the risks and rewards of rightsizing now

A large number of companies face the painful need to rightsize, but how does a business employ rightsizing processes to make it ‘Covid secure’?

What steps are needed to make the right, albeit difficult, decisions when it comes to staff structure for the future prosperity of a business? Louise McCosh, who heads up the internal and client-facing HR team as HR Director at professional services firm French Duncan LLP, explains.

When the Chancellor announced the introduction of the Job Retention Scheme, he was widely praised for the support he was offering to millions of people affected by the coronavirus pandemic.

Now that support is gradually coming to an end, a cliff edge looms. Research from the Institute for Public Policy Research (IPPR) suggests up to three million people could be at risk of losing their jobs, with two-thirds of these being sustainable in the longer term.

This means one million of these jobs will probably never return. UK unemployment has already swollen to an estimated 1.5 million, and the last time it hit 2.5 million was in the recession that followed the credit crunch. That was the highest rate since 1996. You have to look back to the early 1980s, the era of shipyard and coal pit closures, to find higher unemployment rates than that.

Virtually every business is now rethinking its model for success. Size is a fluid concept, as the need for both physical premises and volume of staff are in flux.

There are some industries that are thriving through lockdown – ecommerce and technology companies have benefited from the sudden shift to online shopping and widespread investment in digital services and products. Home and DIY businesses have also performed well, as have pharmaceuticals, biotech, and some manufacturers.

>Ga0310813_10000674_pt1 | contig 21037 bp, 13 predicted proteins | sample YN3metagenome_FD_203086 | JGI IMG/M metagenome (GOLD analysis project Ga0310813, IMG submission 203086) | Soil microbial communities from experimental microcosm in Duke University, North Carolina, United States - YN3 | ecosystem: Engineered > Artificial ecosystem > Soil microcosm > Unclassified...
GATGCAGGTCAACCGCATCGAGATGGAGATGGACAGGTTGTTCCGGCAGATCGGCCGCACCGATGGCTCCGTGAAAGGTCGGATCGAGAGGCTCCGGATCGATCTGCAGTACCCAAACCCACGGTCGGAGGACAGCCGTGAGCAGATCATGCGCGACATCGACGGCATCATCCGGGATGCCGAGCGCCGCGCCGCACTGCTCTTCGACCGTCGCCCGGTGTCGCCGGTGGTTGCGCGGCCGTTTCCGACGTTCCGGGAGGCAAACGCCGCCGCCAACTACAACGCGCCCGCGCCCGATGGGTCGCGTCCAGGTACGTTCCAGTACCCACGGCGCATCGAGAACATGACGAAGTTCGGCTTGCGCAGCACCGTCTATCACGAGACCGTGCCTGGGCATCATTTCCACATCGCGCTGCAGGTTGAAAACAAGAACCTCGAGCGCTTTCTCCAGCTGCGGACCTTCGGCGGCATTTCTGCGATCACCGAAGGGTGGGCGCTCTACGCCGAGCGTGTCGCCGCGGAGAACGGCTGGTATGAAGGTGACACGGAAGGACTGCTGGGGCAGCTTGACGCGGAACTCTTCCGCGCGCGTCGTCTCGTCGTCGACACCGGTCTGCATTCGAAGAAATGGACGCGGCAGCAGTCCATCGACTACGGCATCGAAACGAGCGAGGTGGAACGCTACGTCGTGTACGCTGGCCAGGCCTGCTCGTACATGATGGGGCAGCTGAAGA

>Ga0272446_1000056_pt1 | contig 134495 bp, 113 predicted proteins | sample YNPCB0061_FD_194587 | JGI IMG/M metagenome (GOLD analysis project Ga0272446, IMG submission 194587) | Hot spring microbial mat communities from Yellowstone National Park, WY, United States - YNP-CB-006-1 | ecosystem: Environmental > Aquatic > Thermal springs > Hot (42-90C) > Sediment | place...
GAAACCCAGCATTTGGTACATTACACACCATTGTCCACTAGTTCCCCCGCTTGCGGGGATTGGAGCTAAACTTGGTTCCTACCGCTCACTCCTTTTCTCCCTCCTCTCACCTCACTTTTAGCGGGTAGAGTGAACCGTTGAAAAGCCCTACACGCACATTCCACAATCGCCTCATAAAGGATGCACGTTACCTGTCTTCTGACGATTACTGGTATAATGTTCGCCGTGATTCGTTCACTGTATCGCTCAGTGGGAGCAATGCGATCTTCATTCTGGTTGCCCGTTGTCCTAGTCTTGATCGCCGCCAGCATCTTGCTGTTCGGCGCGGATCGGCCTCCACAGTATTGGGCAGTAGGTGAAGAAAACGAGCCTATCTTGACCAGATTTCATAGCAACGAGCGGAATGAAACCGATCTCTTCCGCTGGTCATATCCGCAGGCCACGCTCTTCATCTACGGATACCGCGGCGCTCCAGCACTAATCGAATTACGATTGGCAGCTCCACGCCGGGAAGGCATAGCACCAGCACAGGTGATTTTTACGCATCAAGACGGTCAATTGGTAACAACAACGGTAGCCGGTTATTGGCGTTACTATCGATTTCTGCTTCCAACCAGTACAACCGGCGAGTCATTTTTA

But the majority have not. Those bearing the brunt of coronavirus restrictions are losing custom, reducing their staff base, and rethinking their premises for the long term. They are also challenging preconceived notions of what success looks like: a restaurant with a regular passing trade may now have to reshape for takeaways and deliveries, for example. Or a retailer may have to reskill its staff to better focus on online sales and customer service, while investing in better logistics.

Rightsizing applies to both circumstances. Underpinning recent change is the ubiquitous requirement to shift from old ways of working to new ones. This means there is probably not just downsizing taking place, but also new hiring, upskilling or entirely new thinking.

Rightsizing poses risks that downsizing does not. The latter is a more straightforward process of reducing your staff base to maximise (or simply protect) profitability. The former, however, could involve increasing your staff in new areas of your business. If redundancies are underway elsewhere, it is important to take a holistic approach to the entire process.

There are three important recommendations that employers should consider before rightsizing takes place.

Focus on roles not people

A common pitfall for employers in considering rightsizing is to use it as an opportunity to ‘clear the decks’ or remove personnel who may be underperforming or are simply not well liked internally. This approach will quickly result in the process becoming unstuck and ultimately risk a claim – or claims – for unfair dismissal.